Friday, December 26, 2008

Soup’s On

After the holidays, I crave food not so fuzzy but it’s still winter and I want something hearty … preferably something that will perk up my jaded palate. ‘Tis the season for soup. Lots of places make a good soup of the day to be sure—both Café Soleil and Marigold Kitchen immediately come to mine—but sometime I’m not in the mood to take potluck … certainly not up for a bowl of cream of tomato. Fortunately, there are restaurants in Madison that have soup specialties of the house—so good they’re on the menu every day or at least on a regular basis. Here are my top 10, Best of Madison Soups.

Africana Restaurant: Egusi
This is about as exotic as it gets. Egusi are fat- and protein-rich seeds used to thicken soup in Africa. Africana’s recipe comes from Nigeria and is a pleasantly hot beef and tomato stock with spinach, smoked fish and all kinds of mysterious seasonings. It’s served with a choice of meat and rice or fufu (pounded yams or plantain).

Bandung: Sayur Lodeh
My vegetarian friends—especially those new to town—are always asking me where they should eat. Bandung is definitely at the top of my list. Sayur Lodeh is an improbable combination of ingredients—tempe, tofu, napa cabbage, baby corn, bamboo shoots and jalapeno—all successfully coming together in coconut milk broth. It’s so sublime that even carnivores (like me) will be contemplating seconds. Fortunately, it’s available in dinner-size portion.

Capitol Chophouse: Brown Ale Onion Soup
Nothing is more enticing than a bowl of French onion soup with its raft of melting Swiss cheese floating in a bowl of robust beef stock and aromatic onions. At the Chophouse, the marriage of brown ale with an excellent onion soup is a match made in heaven.

Eldorado Grill: KW’s Texas Chile
Not to be confused with its wimpy Midwestern cousin, this is the real deal made with chunks of beef rather than hamburger. It packs a punch, zipped up with a happy consortium of New Mexican, ancho, pasilla and Oaxacan chile peppers. Chili (the soup) actually originated more than 100 years ago in San Antonio (not Mexico) where women known as Chili Queens sold the spicy stew from carts on the street.

Lombardino’s: Ribollita (Winter menu)
Ribollita means “twice cooked” in Italian and this bean soup is a traditional Tuscan dish. When I had the pleasure of discovering this soup at Lombardino’s, it was so wonderful that I begged co-owner Marcia O’Halloran for the recipe. (Okay, I didn’t have to beg but would have gladly done so and more.) White beans are slowly cooked with smoked pork and bacon. Then chicken stock, onions, lacinato kale, Roma tomatoes, carrots, zucchini and fresh herbs go in the pot. The end result is slightly thickened bean soup with a rich smoky flavor which is served over crisp crotons and finished with a drizzle of fine olive oil.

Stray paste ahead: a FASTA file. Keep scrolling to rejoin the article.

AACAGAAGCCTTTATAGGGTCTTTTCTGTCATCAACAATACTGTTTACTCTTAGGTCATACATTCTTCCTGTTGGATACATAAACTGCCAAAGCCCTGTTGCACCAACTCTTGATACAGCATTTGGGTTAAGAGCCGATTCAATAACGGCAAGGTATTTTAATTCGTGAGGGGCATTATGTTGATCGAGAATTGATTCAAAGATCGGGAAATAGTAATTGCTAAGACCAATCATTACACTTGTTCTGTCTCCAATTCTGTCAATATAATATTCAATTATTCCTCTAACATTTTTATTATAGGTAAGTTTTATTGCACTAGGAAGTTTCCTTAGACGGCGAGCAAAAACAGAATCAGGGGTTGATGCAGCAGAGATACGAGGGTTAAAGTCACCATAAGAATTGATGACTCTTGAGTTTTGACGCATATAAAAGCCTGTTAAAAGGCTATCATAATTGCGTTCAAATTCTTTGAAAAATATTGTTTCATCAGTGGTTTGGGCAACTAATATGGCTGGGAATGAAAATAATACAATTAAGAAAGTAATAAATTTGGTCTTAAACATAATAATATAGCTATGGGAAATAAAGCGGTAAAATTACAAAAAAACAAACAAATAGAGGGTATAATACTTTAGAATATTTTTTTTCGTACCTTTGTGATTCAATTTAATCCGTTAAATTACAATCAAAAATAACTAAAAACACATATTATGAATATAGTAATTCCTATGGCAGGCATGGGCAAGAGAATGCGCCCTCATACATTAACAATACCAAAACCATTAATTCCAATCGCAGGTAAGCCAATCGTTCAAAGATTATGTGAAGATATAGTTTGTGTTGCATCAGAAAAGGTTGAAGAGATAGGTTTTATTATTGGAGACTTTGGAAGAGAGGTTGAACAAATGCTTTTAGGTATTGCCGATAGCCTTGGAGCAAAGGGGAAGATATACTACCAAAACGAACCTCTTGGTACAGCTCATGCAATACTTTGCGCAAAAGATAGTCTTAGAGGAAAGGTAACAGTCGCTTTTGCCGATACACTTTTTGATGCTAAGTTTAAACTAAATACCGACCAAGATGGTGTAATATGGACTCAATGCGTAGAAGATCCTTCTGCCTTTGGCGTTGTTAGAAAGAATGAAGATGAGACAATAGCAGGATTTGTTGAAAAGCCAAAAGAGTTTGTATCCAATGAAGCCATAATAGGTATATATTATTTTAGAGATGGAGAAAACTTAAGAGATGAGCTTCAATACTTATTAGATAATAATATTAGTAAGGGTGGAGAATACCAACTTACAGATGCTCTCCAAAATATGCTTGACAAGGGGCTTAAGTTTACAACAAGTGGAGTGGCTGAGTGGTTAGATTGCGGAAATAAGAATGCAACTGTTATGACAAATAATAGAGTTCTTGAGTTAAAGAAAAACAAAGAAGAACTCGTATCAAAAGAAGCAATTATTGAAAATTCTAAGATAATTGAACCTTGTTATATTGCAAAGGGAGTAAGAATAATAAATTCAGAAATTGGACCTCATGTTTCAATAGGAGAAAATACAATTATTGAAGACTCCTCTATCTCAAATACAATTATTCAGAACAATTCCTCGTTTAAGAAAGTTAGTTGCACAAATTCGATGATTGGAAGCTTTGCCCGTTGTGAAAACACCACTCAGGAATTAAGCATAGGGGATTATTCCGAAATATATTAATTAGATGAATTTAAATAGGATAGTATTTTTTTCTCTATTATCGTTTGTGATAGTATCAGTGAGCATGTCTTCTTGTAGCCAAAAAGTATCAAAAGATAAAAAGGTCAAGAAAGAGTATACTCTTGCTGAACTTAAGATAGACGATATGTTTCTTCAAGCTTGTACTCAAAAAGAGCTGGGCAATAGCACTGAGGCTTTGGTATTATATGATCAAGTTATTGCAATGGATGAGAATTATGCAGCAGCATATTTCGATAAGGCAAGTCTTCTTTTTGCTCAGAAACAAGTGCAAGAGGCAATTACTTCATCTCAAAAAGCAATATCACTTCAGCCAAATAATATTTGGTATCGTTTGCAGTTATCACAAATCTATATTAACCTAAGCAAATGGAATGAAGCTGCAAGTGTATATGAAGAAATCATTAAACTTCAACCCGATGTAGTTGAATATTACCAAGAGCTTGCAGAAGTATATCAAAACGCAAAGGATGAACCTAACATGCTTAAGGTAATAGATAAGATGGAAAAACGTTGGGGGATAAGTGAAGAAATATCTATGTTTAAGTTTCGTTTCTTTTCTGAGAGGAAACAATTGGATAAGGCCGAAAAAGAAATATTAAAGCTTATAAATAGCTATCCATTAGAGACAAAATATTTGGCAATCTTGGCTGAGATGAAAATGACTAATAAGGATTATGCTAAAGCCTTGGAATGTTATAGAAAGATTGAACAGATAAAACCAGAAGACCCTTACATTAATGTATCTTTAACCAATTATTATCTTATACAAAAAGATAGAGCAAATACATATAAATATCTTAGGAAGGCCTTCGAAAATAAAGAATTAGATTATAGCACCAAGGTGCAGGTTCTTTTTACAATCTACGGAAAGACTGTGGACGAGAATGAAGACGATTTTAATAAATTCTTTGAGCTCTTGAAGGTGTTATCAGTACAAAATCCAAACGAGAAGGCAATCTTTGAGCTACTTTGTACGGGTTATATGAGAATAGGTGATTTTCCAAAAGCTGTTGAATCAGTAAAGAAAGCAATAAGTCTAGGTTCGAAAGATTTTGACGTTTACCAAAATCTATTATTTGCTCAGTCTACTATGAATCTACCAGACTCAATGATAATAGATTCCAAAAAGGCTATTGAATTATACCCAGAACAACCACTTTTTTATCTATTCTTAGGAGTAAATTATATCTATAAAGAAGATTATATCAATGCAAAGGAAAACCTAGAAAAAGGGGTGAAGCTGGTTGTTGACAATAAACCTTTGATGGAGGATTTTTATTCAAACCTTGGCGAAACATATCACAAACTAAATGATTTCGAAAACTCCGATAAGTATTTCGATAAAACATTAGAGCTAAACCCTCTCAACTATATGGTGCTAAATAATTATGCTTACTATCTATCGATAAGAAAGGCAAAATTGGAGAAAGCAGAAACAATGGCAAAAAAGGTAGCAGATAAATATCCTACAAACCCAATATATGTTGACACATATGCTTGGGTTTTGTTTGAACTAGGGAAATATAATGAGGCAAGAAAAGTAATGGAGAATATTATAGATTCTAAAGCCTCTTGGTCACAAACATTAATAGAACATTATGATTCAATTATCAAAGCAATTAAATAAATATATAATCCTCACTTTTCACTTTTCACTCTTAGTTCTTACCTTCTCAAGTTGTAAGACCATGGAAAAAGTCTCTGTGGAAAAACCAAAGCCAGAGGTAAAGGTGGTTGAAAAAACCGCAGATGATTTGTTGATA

Restaurant Magnus: Butternut Squash and Sweet Potato Soup
This soup, like its setting is sophisticated, stylish and smooth. The stick-to-your-ribs qualities of butternut squash and sweet potatoes are pure comfort food, but the addition of a fennel apple relish and pasilla pepper oil is what gives it personality. The soup is available on the restaurant’s Tapas Menu.

La Mestiza: Sopa Azteca
Tortilla soup includes just about everything I like about Mexican food. La Mestiza’s version is a rich chicken broth spiced with smoky pasilla chile and comes with all the prerequisite garnishes: crunchy tortilla strips, crumbled queso fresco, chopped avocado and cream aria. ¡Muy bueno!

The Old Fashioned: Green Bay Chili
This beloved Wisconsin specialty is actually a thick sauce made from beef and beans, distinctively spiced and served over spaghetti on a plate rather than in a bowl. You then add your choice of toppings—grated cheese, chopped onions and/or sour cream. The concept came to Green Bay from Cincinnati where chili parlors that specialize in this peculiar product proliferate. The photo is of a “Four-Way”—chili with the works—at Cincy’s Skyline Chili.

Sa-Bai Thong Thai Cuisine: Tom Ka (Gai)
I fell in love with Thai food in Los Angeles and immediately fell in love with this wonderfully complex concoction. For the first time, I could really appreciate tofu. With a base of coconut milk, Tom Ka Gai is seasoned with chili paste, lemon grass, kaffir lime leaves, galanga (blue ginger) and other herbs and spices. You add your choice of chicken, shrimp, squid or tofu.

Wah Kee Chinese Noodle Restaurant: Hot and Sour Tong Mein
This first time I tasted this classic Chinese potage was the first time I had a kind of soup not made by Campbell. Forget chicken soup, this is the perfect remedy to cure a cold and literally sensational. Like most of their noodle dishes, Wah Kee’s Hot and Sour Tong Mein is exemplarily.

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